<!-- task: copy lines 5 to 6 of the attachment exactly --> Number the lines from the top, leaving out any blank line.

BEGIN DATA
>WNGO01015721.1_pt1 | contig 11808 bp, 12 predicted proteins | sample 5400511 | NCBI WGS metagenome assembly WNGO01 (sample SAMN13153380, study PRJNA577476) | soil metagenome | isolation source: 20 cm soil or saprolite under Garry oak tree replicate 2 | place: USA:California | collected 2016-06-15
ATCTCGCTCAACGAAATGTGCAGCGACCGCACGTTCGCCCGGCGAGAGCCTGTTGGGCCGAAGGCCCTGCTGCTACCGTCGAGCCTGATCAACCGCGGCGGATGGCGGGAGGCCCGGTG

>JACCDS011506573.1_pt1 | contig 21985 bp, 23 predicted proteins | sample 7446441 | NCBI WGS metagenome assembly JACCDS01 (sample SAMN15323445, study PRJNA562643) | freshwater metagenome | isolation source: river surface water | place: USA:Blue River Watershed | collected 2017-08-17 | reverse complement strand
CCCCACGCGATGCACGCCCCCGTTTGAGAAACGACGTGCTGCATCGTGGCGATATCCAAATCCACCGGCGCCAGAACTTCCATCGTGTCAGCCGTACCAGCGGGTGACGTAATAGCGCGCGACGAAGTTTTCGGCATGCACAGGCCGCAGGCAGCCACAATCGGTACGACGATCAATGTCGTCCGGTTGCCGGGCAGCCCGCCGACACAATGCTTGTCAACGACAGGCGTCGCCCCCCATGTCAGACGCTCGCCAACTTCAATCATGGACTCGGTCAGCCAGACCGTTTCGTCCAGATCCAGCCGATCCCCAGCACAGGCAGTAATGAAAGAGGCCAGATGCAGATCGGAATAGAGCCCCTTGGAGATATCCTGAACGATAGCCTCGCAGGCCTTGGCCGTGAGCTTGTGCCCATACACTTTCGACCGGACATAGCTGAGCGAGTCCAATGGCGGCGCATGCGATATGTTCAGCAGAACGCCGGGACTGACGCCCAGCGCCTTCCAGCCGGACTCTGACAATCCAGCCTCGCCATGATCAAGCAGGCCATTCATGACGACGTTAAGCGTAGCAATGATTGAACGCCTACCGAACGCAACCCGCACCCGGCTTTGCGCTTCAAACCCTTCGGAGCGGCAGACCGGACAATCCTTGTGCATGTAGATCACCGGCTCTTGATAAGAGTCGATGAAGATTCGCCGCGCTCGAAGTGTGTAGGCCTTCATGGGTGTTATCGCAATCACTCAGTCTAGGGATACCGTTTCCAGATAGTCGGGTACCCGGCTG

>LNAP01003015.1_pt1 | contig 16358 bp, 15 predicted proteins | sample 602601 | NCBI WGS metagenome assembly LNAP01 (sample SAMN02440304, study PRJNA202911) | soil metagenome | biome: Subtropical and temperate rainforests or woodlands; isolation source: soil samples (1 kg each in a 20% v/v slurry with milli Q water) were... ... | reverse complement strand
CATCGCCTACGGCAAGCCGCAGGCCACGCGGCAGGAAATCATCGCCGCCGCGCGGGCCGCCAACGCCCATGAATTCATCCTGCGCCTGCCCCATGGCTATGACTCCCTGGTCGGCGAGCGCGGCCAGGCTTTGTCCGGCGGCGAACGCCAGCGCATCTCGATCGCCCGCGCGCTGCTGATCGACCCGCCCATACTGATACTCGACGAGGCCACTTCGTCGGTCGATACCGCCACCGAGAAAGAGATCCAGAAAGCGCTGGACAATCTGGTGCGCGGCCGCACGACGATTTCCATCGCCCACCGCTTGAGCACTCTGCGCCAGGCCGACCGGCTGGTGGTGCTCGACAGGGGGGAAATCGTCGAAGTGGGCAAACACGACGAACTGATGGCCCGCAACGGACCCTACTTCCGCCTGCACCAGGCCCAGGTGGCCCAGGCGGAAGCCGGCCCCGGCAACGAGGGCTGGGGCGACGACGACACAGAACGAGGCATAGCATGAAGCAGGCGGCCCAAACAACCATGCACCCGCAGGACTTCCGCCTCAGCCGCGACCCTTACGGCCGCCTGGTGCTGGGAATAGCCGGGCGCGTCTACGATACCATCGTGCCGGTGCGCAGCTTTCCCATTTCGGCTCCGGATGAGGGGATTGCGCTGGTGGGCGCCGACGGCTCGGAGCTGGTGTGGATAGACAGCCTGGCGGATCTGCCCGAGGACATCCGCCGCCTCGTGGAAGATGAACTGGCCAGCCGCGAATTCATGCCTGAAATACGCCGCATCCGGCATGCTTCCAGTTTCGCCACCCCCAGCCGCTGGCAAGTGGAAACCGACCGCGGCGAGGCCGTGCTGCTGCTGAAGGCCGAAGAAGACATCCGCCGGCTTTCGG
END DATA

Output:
>LNAP01003015.1_pt1 | contig 16358 bp, 15 predicted proteins | sample 602601 | NCBI WGS metagenome assembly LNAP01 (sample SAMN02440304, study PRJNA202911) | soil metagenome | biome: Subtropical and temperate rainforests or woodlands; isolation source: soil samples (1 kg each in a 20% v/v slurry with milli Q water) were... ... | reverse complement strand
CATCGCCTACGGCAAGCCGCAGGCCACGCGGCAGGAAATCATCGCCGCCGCGCGGGCCGCCAACGCCCATGAATTCATCCTGCGCCTGCCCCATGGCTATGACTCCCTGGTCGGCGAGCGCGGCCAGGCTTTGTCCGGCGGCGAACGCCAGCGCATCTCGATCGCCCGCGCGCTGCTGATCGACCCGCCCATACTGATACTCGACGAGGCCACTTCGTCGGTCGATACCGCCACCGAGAAAGAGATCCAGAAAGCGCTGGACAATCTGGTGCGCGGCCGCACGACGATTTCCATCGCCCACCGCTTGAGCACTCTGCGCCAGGCCGACCGGCTGGTGGTGCTCGACAGGGGGGAAATCGTCGAAGTGGGCAAACACGACGAACTGATGGCCCGCAACGGACCCTACTTCCGCCTGCACCAGGCCCAGGTGGCCCAGGCGGAAGCCGGCCCCGGCAACGAGGGCTGGGGCGACGACGACACAGAACGAGGCATAGCATGAAGCAGGCGGCCCAAACAACCATGCACCCGCAGGACTTCCGCCTCAGCCGCGACCCTTACGGCCGCCTGGTGCTGGGAATAGCCGGGCGCGTCTACGATACCATCGTGCCGGTGCGCAGCTTTCCCATTTCGGCTCCGGATGAGGGGATTGCGCTGGTGGGCGCCGACGGCTCGGAGCTGGTGTGGATAGACAGCCTGGCGGATCTGCCCGAGGACATCCGCCGCCTCGTGGAAGATGAACTGGCCAGCCGCGAATTCATGCCTGAAATACGCCGCATCCGGCATGCTTCCAGTTTCGCCACCCCCAGCCGCTGGCAAGTGGAAACCGACCGCGGCGAGGCCGTGCTGCTGCTGAAGGCCGAAGAAGACATCCGCCGGCTTTCGG